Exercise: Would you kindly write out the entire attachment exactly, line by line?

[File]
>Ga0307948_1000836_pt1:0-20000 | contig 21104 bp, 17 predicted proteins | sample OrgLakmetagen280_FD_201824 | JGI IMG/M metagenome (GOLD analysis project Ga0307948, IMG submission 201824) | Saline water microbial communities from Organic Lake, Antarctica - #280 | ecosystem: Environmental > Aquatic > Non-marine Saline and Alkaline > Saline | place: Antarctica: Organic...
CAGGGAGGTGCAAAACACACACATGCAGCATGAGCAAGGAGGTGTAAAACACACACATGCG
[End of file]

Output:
>Ga0307948_1000836_pt1:0-20000 | contig 21104 bp, 17 predicted proteins | sample OrgLakmetagen280_FD_201824 | JGI IMG/M metagenome (GOLD analysis project Ga0307948, IMG submission 201824) | Saline water microbial communities from Organic Lake, Antarctica - #280 | ecosystem: Environmental > Aquatic > Non-marine Saline and Alkaline > Saline | place: Antarctica: Organic...
CAGGGAGGTGCAAAACACACACATGCAGCATGAGCAAGGAGGTGTAAAACACACACATGCG